Click Here To Learn More About Jinny Anderson
Jinny has been very ill and is currently undergoing rehabilitation in a Bangor facility so she will not be writing her article for awhile. She is making excellent progress and hopes to be able to return to writing her column in the near future... Adele.

The other evening my son, Chuck, was writing a story and requested my assistance. Chuck likes to write stories and has written quite a few, at least half of which involve some military conflict or other in a variety of time lines, including the future. This particular story had something to do with the Marines because he asked me if I knew if the Marine battle cry was 'Hoo-rah', or 'Oo-rah'. I told him that I was not certain which was correct, although I didn't think that the difference was particularly significant given that they would sound exactly alike if screamed by a bunch of Marines during a battle. Evidently, Chuck was not prepared to quite so blasé about it however, because he insisted on looking it up on the Internet. It turns out that the Marines like to yell, 'Oo-rah' when jumping out of planes or charging up hills or maybe even sprinting for the mess hall.
Evidently, there are quite a few battle cries and some are a great deal more eccentric than others. I knew that the Army says, 'Hoo-Ah', but I asked Chuck what the Navy and the Airforce said.
“The Navy says, 'Hoo-yah', he told me, 'and the Airforce says either 'Hoo-Ah' or Hoo-yah'.”
“The Airforce appears to be struggling with some ambiguity.” I noted.
“The Coastguard, the Russians, and the Royal Canadian Mounted Police all say 'Oo-rah'. Chuck added.
The Mounties? I thought they would say something like 'Yee-Ha' or 'Mush' or something. And the Russians? Are they serious? Couldn't the Cossacks come up with something better than that? Chuck asked me if I wanted to hear some other battle cries. “Do you know what the French say?” He asked me.
“Ooo-La-La?” I guessed.
“No, they say 'Oo-Rah' like almost everyone else. The Greeks have an interesting one,” he added, “they yell 'Aera', which means 'Wind', but is interpreted to mean, 'Sweep them away like the wind'. The paratroopers yell it.”
OK...I've jumped out of a plane and I am here to tell you that when you are rushing towards the ground with the air slamming into you, you could be yelling, “I left my heart in San Francisco”, and it's going to sound like whatever you want to imagine because you can't hear diddly-squat unless you have all sorts of nifty electronic communication gear, and if you do, you really don't need 20 guys all yelling the same thing in your ear.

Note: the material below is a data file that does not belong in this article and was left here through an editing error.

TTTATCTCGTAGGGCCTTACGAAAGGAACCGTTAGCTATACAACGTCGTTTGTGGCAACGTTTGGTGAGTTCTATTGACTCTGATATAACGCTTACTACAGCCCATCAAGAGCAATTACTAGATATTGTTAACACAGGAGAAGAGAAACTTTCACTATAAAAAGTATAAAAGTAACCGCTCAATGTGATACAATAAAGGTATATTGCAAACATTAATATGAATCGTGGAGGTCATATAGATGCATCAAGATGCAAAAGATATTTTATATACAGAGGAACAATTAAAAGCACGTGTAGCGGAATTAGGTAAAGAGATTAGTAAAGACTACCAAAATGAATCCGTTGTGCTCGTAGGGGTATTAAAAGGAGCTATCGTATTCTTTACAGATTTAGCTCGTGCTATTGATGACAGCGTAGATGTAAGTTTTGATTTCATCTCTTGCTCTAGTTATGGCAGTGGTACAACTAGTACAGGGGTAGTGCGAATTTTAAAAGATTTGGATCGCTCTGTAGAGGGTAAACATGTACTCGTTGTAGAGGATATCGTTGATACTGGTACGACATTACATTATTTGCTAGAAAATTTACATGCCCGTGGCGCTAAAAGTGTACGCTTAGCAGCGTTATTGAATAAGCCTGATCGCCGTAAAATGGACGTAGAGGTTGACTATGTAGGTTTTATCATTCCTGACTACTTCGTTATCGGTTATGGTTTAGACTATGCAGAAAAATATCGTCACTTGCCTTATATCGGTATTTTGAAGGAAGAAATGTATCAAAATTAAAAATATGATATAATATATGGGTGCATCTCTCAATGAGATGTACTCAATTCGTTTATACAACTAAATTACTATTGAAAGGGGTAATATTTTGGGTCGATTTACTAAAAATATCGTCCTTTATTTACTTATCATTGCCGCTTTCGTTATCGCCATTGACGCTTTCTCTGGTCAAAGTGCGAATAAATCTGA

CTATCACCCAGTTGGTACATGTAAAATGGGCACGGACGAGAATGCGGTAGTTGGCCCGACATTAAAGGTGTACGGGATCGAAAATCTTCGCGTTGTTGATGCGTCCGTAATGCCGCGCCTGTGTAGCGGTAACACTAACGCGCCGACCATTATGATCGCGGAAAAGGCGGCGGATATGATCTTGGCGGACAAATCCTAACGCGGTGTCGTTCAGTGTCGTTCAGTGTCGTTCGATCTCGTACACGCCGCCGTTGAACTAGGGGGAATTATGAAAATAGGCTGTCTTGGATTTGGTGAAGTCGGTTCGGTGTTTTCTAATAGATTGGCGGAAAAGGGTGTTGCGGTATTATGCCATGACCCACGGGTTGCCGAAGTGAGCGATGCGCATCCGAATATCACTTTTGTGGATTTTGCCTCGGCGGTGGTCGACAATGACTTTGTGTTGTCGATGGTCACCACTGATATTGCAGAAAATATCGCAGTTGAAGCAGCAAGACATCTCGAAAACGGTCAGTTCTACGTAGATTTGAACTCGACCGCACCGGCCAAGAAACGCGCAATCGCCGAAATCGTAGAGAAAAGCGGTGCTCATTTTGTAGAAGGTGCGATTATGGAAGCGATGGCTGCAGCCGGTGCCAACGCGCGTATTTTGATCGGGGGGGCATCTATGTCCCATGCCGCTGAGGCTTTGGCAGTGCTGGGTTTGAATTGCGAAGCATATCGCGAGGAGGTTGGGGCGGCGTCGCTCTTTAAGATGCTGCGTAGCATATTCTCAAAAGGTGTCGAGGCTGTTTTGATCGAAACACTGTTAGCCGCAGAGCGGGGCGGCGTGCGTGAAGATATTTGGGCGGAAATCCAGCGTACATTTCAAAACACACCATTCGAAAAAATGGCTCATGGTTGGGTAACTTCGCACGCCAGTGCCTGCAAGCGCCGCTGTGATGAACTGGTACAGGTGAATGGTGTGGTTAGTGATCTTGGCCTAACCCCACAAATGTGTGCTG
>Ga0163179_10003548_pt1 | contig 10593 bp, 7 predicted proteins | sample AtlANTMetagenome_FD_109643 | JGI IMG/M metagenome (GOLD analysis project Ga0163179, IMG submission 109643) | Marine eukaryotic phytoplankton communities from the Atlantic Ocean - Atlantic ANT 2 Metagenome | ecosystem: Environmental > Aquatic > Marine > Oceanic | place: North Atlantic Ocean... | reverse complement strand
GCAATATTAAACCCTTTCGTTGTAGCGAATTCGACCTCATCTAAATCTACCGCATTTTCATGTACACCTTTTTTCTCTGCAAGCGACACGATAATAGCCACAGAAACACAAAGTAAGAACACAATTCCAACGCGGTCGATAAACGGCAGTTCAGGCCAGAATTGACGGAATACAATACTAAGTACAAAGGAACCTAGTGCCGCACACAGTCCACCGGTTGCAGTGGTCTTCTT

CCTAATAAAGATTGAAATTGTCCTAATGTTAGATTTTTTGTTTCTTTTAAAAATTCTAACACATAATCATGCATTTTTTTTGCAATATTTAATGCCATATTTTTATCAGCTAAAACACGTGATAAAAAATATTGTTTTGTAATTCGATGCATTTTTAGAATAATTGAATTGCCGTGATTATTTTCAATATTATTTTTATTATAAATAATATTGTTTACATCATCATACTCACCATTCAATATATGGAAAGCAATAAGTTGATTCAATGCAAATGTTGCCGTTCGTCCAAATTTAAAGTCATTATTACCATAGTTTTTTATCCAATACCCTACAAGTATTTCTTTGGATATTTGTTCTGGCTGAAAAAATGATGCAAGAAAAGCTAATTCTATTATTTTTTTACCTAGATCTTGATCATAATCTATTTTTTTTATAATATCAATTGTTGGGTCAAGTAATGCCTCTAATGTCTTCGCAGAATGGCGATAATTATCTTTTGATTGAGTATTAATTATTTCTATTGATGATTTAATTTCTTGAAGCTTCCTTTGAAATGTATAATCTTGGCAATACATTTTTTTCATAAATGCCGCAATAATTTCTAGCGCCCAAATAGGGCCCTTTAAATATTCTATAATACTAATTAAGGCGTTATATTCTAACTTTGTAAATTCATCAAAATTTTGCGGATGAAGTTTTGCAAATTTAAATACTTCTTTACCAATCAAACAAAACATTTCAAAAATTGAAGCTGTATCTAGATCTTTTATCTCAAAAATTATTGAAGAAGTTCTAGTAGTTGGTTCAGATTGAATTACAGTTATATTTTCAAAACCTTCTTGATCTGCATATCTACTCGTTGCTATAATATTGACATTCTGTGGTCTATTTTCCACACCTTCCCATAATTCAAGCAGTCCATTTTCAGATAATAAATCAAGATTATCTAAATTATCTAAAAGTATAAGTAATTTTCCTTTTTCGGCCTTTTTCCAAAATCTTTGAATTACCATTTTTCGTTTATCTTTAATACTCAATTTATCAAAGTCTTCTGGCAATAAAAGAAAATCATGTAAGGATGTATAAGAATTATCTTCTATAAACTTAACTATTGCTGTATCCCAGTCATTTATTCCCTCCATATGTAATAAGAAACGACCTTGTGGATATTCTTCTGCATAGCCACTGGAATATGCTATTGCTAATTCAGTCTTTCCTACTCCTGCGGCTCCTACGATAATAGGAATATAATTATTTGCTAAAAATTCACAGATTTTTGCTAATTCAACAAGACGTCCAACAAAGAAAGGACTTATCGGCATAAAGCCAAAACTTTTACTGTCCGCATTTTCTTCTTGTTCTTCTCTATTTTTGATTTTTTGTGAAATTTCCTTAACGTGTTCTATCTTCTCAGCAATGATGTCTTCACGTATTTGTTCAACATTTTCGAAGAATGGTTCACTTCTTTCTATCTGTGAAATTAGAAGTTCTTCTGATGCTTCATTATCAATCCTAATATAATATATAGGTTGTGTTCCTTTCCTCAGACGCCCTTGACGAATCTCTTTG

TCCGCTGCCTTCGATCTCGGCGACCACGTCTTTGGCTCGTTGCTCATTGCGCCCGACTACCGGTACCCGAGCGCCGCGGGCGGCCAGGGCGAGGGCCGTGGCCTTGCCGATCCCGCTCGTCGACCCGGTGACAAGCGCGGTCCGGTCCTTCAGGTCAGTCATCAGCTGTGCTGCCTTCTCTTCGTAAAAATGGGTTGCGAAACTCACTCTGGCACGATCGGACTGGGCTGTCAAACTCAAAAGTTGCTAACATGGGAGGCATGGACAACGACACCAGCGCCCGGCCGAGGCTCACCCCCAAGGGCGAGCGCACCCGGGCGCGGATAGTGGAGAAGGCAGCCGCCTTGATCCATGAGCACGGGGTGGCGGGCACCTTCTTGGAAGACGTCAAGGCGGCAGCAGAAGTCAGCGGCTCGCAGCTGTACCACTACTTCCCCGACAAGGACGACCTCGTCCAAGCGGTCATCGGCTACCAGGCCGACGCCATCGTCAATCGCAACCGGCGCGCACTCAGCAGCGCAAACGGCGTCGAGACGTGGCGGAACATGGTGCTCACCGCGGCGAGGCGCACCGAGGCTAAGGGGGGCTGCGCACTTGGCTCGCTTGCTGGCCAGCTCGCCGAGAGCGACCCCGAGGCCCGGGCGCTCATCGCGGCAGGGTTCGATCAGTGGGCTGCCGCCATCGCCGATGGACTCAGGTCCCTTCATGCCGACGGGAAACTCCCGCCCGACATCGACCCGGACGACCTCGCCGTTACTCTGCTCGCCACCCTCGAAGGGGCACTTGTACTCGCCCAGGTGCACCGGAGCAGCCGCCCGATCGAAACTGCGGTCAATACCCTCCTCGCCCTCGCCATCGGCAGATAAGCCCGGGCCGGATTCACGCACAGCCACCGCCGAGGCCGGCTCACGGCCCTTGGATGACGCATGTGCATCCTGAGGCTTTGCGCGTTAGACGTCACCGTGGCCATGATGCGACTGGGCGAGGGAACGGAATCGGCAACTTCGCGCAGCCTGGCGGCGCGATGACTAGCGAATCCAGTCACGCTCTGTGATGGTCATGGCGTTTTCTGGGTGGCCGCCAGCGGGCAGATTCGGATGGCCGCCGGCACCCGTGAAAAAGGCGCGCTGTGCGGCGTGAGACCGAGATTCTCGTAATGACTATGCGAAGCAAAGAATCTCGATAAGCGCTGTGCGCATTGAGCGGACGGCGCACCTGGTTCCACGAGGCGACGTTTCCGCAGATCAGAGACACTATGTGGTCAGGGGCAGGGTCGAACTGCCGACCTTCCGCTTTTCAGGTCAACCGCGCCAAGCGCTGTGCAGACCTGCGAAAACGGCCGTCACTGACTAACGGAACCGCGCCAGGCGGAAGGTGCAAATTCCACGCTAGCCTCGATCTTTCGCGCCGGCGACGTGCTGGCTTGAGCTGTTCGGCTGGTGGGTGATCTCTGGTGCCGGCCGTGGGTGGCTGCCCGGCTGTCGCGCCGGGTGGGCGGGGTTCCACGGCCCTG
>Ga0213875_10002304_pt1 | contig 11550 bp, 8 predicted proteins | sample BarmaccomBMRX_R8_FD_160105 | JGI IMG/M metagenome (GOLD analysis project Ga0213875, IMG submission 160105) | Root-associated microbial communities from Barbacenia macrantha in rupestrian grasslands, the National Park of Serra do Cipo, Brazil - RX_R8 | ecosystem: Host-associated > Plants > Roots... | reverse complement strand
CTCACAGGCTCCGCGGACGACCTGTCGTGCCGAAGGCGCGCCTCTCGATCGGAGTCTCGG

“Do the Germans yell 'Oom-pa-pa', and the Spanish yell 'Ole'?” I inquired.
“You're hysterical Mom.” Chuck commented.
As much as I enjoy research, I told Chuck that these battle cries, at least the contemporary ones, were pretty boring stuff. What ever happened to “Don't shoot till you see the whites of their eyes”, or “England expects every man to do his duty”?
Chuck assured me that things were about to get a lot more interesting. “You're gonna love what the British paratroopers say.”
“For Queen and Country”? I wondered. “Ta-Ta”?
“Apparently,” said Chuck, “the British paratroopers jumping into Tunisia during WWII said, 'Wa-Hoo-Mohammad.”
“Wa-Hoo Mohammad”? I was stunned. “Wa-Hoo-Mohammad”? I tried saying it. It had a certain tongue-in-cheek symmetry. I liked it. It sounded fun.
“What do the Scots say?” I asked.
“I can't read Gaelic.”
“They say, 'I can't read Gaelic'?
“No, it's in Gaelic and I can't read it.” Chuck answered. “The Finnish in WWII yelled, 'Hakka paale', which means 'Cut them down'. That later evolved into ''Tulta munille', which means 'Fire at their.....'.”
Here he injected a word which refers to an extremely sensitive and valuable part of the human male anatomy.
“The Finnish said that? The nice, easy-going, laid-back, basically pacifistic Finnish?” I was in shock. I could see that I might have to re-evaluate my life-long opinions regarding the Finns.
“It turns out that the most common 'Oo-Rah', comes from the word, 'Hurrah', or the Americanized 'Hooray',” said Chuck, “which sounds innocent enough until you find out that 'Hurrah' comes from the Turkish word, 'Ura', which literally translates as 'kill'.”
Good heavens! That means that when we say things like “Hip-Hip-Hurrah”, or “Hurray for our side”, we are actually saying, “Hip-Hip-Kill”, and “Kill for our side”. How disturbing.
If I ever find myself in a position to have to invent a battle cry I'm going to go with, “What's it to ya?”, or maybe just, “What's for breakfast?” I know one thing for sure, I don't think that I would want to be paratrooping into the middle of Finland yelling anything except, “I surrender”.
Would you like to read past issues of That's Life? Click Here